Seeking to focus on nation-building at home, President Barack Obama will use his State of the Union address to call for more spending on infrastructure and manufacturing, while also announcing the withdrawal of 34,000 U.S. troops from Afghanistan within a year.
The highly-anticipated announcement on the next phase of the troop withdrawal will cut the size of the U.S. troop presence in Afghanistan in half by next February. The drawdown puts the U.S. on pace to formally finish the protracted war by the end of 2014.
A senior administration official confirmed the size of the troop drawdown on the condition of anonymity in order to discuss the announcement ahead of the president.
While Obama is expected to focus the bulk of his prime-time address to a joint session of Congress on the economy and job creation, other foreign policy priorities interjected in the hours before his speech. North Korea said it successfully detonated a nuclear device Tuesday in defiance of U.N. warnings, and the White House said Obama would make the case that the nuclear program had only further isolated the impoverished nation.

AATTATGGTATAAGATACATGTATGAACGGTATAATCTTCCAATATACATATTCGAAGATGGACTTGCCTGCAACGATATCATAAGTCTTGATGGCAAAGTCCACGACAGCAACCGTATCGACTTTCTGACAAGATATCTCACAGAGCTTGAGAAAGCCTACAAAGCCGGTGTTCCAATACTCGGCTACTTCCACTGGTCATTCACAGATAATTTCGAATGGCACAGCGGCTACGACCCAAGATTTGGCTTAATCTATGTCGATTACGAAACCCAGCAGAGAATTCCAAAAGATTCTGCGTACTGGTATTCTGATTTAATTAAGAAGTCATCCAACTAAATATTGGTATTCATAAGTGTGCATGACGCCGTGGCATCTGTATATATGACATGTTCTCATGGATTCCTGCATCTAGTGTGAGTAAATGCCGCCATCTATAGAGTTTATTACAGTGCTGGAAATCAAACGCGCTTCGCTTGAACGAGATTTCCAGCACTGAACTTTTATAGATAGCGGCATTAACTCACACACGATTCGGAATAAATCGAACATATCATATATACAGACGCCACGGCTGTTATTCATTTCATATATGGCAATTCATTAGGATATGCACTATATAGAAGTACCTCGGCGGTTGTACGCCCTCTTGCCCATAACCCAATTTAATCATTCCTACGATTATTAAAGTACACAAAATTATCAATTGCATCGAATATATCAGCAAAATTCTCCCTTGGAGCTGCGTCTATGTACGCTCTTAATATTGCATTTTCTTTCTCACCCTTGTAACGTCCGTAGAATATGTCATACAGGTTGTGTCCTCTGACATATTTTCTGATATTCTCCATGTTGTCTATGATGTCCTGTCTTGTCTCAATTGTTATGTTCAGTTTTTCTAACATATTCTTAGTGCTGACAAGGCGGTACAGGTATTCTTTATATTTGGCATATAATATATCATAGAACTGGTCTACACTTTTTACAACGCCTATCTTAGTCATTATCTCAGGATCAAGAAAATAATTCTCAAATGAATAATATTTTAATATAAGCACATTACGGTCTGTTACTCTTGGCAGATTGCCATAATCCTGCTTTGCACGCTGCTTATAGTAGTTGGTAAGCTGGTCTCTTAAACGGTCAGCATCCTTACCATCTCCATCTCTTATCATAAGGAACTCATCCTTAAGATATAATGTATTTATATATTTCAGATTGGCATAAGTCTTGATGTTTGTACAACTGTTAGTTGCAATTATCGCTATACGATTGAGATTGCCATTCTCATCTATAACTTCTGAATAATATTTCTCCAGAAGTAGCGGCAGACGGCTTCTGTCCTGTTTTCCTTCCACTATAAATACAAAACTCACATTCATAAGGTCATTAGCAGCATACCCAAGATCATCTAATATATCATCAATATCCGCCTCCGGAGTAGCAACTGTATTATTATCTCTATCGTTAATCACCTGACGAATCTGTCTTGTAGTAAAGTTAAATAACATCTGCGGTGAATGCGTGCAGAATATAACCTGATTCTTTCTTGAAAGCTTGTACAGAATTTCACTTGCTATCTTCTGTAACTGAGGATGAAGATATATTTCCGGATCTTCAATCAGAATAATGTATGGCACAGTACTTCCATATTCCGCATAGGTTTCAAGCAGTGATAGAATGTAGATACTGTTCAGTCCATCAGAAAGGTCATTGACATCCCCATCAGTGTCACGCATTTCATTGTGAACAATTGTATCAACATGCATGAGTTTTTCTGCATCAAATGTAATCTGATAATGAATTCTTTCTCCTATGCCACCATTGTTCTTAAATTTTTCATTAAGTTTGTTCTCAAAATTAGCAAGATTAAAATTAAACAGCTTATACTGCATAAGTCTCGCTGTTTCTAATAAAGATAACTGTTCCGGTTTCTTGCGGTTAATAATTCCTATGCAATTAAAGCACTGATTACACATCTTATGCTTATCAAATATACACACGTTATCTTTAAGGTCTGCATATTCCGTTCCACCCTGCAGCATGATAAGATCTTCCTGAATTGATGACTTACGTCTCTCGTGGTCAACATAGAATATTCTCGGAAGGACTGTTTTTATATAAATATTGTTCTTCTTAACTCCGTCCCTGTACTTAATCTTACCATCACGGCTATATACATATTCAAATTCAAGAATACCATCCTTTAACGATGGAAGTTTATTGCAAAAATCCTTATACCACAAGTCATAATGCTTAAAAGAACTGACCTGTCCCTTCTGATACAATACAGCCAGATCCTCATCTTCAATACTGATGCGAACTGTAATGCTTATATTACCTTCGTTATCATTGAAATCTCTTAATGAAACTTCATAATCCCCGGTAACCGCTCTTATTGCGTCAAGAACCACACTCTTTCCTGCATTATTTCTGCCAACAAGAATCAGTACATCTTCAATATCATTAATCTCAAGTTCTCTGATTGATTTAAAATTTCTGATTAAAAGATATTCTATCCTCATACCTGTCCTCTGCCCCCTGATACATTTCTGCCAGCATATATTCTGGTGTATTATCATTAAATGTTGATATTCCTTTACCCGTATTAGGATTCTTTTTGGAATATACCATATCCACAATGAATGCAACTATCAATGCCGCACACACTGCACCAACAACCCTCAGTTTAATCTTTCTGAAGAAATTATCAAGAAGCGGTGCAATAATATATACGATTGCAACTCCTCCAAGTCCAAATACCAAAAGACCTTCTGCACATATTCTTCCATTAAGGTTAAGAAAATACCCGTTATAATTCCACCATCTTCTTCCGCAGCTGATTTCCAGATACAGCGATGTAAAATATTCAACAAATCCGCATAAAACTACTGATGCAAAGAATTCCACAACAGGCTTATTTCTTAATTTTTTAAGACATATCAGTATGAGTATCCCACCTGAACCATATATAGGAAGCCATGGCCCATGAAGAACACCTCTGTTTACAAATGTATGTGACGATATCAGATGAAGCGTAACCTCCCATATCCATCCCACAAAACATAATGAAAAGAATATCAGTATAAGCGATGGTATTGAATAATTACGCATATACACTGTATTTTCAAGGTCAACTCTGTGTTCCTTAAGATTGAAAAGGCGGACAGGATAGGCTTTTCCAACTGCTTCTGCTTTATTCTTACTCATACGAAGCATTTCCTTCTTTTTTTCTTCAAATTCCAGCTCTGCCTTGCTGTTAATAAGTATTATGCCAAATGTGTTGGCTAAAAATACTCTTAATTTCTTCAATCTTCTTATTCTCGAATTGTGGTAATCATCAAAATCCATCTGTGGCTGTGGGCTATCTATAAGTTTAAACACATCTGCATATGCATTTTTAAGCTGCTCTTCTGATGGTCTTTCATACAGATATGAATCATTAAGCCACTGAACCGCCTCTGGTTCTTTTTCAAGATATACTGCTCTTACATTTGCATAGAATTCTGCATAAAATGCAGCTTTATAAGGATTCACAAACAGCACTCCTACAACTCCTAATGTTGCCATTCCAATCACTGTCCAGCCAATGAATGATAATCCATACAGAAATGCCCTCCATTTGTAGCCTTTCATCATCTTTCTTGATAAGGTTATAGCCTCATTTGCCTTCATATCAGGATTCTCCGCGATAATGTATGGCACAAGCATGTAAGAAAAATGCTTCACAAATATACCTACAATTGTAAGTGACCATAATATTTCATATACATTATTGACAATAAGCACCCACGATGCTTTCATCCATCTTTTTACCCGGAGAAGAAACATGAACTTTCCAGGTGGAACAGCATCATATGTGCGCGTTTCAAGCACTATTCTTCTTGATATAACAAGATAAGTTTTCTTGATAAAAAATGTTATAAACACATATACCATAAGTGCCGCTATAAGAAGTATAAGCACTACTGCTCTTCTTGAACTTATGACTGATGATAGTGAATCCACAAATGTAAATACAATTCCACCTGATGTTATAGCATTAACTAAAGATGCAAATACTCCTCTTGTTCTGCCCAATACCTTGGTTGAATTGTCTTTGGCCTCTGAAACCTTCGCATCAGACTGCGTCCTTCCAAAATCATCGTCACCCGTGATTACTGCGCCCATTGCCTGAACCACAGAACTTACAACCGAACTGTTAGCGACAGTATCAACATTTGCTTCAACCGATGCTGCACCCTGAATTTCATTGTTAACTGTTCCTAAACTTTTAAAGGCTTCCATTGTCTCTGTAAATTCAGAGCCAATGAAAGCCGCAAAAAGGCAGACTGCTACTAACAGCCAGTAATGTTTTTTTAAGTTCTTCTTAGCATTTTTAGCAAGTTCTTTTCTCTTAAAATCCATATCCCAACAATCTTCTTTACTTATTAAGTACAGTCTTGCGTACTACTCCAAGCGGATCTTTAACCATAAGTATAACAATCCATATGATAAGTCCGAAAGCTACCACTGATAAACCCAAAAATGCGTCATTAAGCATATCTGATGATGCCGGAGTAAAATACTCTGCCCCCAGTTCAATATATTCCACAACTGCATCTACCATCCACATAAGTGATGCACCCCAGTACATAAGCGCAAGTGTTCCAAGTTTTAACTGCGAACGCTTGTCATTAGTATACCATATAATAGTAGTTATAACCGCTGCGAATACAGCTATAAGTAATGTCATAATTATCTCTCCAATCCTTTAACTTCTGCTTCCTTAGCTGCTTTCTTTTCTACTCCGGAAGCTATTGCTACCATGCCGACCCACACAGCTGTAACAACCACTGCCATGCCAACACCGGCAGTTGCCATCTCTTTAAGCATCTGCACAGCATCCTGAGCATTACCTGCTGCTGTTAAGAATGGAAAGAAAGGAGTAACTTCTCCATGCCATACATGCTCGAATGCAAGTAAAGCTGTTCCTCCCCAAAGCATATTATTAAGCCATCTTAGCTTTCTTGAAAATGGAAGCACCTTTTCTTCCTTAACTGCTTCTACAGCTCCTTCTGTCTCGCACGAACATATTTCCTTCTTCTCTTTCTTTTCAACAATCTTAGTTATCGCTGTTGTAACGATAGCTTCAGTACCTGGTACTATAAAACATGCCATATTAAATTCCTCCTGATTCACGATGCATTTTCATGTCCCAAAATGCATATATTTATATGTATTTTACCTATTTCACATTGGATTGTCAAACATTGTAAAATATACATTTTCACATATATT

"The president will say that the only way North Korea will rejoin the world community is if they stop these threats and live up to their international obligations," said Tommy Vietor, a spokesman for the White House's National Security Council.
Despite the pressing foreign policy concerns, it's the economy that remains the top priority for many Americans and a potential vulnerability for the president as he seeks to pursue other second-term priorities.
The economic blueprint Obama will discuss Tuesday will have many of the elements Americans have heard before, with its embrace of manufacturing, energy development and education. And in that sense it is a reminder of what was unfulfilled at the end of Obama's first term.